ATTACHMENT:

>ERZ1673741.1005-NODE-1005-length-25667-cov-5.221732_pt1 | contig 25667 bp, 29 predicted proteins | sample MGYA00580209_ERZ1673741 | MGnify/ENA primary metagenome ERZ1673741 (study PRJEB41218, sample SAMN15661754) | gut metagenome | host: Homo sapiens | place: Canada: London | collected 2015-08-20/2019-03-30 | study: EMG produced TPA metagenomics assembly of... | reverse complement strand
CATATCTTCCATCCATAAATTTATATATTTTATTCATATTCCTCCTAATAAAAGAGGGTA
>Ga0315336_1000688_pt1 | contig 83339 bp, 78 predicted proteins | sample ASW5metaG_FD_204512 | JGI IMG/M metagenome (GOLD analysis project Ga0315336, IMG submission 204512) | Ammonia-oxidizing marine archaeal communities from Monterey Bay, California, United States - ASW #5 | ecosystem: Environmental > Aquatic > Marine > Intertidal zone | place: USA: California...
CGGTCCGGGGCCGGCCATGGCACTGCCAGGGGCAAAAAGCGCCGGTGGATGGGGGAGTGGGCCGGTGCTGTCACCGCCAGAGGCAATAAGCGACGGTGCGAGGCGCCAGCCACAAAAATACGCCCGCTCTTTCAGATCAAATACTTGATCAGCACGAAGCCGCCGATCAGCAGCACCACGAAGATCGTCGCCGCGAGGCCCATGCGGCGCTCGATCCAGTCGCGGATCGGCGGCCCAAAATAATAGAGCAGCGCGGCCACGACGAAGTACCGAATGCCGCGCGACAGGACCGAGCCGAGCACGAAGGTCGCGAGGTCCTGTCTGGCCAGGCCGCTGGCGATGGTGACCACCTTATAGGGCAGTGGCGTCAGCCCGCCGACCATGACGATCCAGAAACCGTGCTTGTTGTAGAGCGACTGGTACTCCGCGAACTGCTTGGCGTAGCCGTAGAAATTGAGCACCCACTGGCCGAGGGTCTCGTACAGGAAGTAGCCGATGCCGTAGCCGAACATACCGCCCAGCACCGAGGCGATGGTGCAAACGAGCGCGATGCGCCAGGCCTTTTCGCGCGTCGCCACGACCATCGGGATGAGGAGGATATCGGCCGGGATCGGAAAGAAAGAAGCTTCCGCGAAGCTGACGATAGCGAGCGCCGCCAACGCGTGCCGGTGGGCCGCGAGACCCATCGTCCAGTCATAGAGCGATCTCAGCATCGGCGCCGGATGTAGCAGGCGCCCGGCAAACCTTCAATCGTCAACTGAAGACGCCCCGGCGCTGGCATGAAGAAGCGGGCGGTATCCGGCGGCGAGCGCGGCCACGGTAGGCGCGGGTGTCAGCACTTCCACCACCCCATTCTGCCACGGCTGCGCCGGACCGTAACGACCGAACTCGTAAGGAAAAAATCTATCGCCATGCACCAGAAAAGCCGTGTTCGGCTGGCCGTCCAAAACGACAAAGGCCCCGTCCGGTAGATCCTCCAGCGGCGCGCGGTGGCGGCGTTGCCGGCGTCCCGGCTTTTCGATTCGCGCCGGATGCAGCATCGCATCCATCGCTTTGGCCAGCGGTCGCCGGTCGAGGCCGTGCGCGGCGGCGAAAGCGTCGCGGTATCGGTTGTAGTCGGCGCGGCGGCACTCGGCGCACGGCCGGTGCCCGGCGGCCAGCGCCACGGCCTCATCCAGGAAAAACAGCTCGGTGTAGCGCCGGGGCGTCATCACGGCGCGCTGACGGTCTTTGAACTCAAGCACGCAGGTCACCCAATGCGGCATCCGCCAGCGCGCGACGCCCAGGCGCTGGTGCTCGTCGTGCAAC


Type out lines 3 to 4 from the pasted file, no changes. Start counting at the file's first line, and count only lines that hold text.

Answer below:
>Ga0315336_1000688_pt1 | contig 83339 bp, 78 predicted proteins | sample ASW5metaG_FD_204512 | JGI IMG/M metagenome (GOLD analysis project Ga0315336, IMG submission 204512) | Ammonia-oxidizing marine archaeal communities from Monterey Bay, California, United States - ASW #5 | ecosystem: Environmental > Aquatic > Marine > Intertidal zone | place: USA: California...
CGGTCCGGGGCCGGCCATGGCACTGCCAGGGGCAAAAAGCGCCGGTGGATGGGGGAGTGGGCCGGTGCTGTCACCGCCAGAGGCAATAAGCGACGGTGCGAGGCGCCAGCCACAAAAATACGCCCGCTCTTTCAGATCAAATACTTGATCAGCACGAAGCCGCCGATCAGCAGCACCACGAAGATCGTCGCCGCGAGGCCCATGCGGCGCTCGATCCAGTCGCGGATCGGCGGCCCAAAATAATAGAGCAGCGCGGCCACGACGAAGTACCGAATGCCGCGCGACAGGACCGAGCCGAGCACGAAGGTCGCGAGGTCCTGTCTGGCCAGGCCGCTGGCGATGGTGACCACCTTATAGGGCAGTGGCGTCAGCCCGCCGACCATGACGATCCAGAAACCGTGCTTGTTGTAGAGCGACTGGTACTCCGCGAACTGCTTGGCGTAGCCGTAGAAATTGAGCACCCACTGGCCGAGGGTCTCGTACAGGAAGTAGCCGATGCCGTAGCCGAACATACCGCCCAGCACCGAGGCGATGGTGCAAACGAGCGCGATGCGCCAGGCCTTTTCGCGCGTCGCCACGACCATCGGGATGAGGAGGATATCGGCCGGGATCGGAAAGAAAGAAGCTTCCGCGAAGCTGACGATAGCGAGCGCCGCCAACGCGTGCCGGTGGGCCGCGAGACCCATCGTCCAGTCATAGAGCGATCTCAGCATCGGCGCCGGATGTAGCAGGCGCCCGGCAAACCTTCAATCGTCAACTGAAGACGCCCCGGCGCTGGCATGAAGAAGCGGGCGGTATCCGGCGGCGAGCGCGGCCACGGTAGGCGCGGGTGTCAGCACTTCCACCACCCCATTCTGCCACGGCTGCGCCGGACCGTAACGACCGAACTCGTAAGGAAAAAATCTATCGCCATGCACCAGAAAAGCCGTGTTCGGCTGGCCGTCCAAAACGACAAAGGCCCCGTCCGGTAGATCCTCCAGCGGCGCGCGGTGGCGGCGTTGCCGGCGTCCCGGCTTTTCGATTCGCGCCGGATGCAGCATCGCATCCATCGCTTTGGCCAGCGGTCGCCGGTCGAGGCCGTGCGCGGCGGCGAAAGCGTCGCGGTATCGGTTGTAGTCGGCGCGGCGGCACTCGGCGCACGGCCGGTGCCCGGCGGCCAGCGCCACGGCCTCATCCAGGAAAAACAGCTCGGTGTAGCGCCGGGGCGTCATCACGGCGCGCTGACGGTCTTTGAACTCAAGCACGCAGGTCACCCAATGCGGCATCCGCCAGCGCGCGACGCCCAGGCGCTGGTGCTCGTCGTGCAAC